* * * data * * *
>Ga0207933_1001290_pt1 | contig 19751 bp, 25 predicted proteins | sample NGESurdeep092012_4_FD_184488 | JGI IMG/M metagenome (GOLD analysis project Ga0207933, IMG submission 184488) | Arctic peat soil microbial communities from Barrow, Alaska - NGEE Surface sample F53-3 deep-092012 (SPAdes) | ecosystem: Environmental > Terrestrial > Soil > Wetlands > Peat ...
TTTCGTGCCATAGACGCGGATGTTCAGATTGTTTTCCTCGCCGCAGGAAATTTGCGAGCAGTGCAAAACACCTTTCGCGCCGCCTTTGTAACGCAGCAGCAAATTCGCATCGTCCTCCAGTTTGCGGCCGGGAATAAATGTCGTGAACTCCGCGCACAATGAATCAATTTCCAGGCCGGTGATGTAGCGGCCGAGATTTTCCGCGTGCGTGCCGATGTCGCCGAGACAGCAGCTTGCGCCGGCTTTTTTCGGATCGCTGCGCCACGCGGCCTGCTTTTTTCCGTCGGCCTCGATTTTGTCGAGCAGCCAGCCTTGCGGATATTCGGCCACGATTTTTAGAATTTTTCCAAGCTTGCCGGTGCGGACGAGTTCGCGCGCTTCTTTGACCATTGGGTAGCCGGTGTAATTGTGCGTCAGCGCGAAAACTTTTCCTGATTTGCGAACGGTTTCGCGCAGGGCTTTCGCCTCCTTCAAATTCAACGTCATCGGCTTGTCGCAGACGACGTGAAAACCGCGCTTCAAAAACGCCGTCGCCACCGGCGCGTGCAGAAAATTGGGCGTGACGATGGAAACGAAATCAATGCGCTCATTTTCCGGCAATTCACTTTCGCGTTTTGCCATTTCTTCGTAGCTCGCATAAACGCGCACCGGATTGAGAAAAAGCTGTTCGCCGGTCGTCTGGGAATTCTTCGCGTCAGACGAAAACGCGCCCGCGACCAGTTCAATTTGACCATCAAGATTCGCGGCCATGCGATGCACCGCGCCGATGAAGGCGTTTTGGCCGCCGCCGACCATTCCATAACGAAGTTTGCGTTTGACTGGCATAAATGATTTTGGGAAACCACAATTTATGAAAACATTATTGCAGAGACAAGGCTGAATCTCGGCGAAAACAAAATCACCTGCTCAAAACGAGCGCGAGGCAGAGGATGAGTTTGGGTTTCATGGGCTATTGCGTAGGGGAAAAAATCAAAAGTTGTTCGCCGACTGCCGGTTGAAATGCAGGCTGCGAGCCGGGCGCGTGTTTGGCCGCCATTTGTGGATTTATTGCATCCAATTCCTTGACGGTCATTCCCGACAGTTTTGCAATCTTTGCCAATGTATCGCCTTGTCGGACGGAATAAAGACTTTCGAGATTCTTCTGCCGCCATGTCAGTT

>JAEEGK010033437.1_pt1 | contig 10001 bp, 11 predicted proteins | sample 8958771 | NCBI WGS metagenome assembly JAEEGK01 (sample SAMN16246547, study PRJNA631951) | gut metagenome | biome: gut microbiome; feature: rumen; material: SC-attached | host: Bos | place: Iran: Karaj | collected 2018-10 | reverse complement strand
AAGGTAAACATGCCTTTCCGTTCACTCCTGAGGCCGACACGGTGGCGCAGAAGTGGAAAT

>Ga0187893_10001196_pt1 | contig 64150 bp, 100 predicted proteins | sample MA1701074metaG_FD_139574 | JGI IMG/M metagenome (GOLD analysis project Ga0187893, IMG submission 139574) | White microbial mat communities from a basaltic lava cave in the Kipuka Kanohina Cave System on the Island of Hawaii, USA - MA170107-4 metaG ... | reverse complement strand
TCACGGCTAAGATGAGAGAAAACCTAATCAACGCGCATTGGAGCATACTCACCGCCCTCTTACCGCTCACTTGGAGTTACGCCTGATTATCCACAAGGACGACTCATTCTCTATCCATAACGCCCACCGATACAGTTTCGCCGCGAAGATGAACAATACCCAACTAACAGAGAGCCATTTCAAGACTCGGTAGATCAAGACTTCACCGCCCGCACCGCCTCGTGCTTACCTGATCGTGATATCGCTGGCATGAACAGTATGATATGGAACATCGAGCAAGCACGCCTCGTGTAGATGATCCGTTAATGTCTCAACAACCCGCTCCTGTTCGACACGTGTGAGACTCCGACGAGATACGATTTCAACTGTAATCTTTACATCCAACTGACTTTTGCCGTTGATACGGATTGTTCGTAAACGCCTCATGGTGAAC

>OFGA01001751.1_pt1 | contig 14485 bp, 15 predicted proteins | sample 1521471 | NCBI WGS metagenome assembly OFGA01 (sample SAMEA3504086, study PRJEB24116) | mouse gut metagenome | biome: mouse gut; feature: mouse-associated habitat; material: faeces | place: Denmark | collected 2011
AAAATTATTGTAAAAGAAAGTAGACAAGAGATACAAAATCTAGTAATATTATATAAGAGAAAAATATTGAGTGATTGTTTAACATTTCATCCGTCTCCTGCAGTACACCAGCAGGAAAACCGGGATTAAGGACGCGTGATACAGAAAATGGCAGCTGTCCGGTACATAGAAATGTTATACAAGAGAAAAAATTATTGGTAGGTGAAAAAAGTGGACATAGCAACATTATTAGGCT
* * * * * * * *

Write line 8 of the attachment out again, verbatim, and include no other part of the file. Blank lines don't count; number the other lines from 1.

AAAATTATTGTAAAAGAAAGTAGACAAGAGATACAAAATCTAGTAATATTATATAAGAGAAAAATATTGAGTGATTGTTTAACATTTCATCCGTCTCCTGCAGTACACCAGCAGGAAAACCGGGATTAAGGACGCGTGATACAGAAAATGGCAGCTGTCCGGTACATAGAAATGTTATACAAGAGAAAAAATTATTGGTAGGTGAAAAAAGTGGACATAGCAACATTATTAGGCT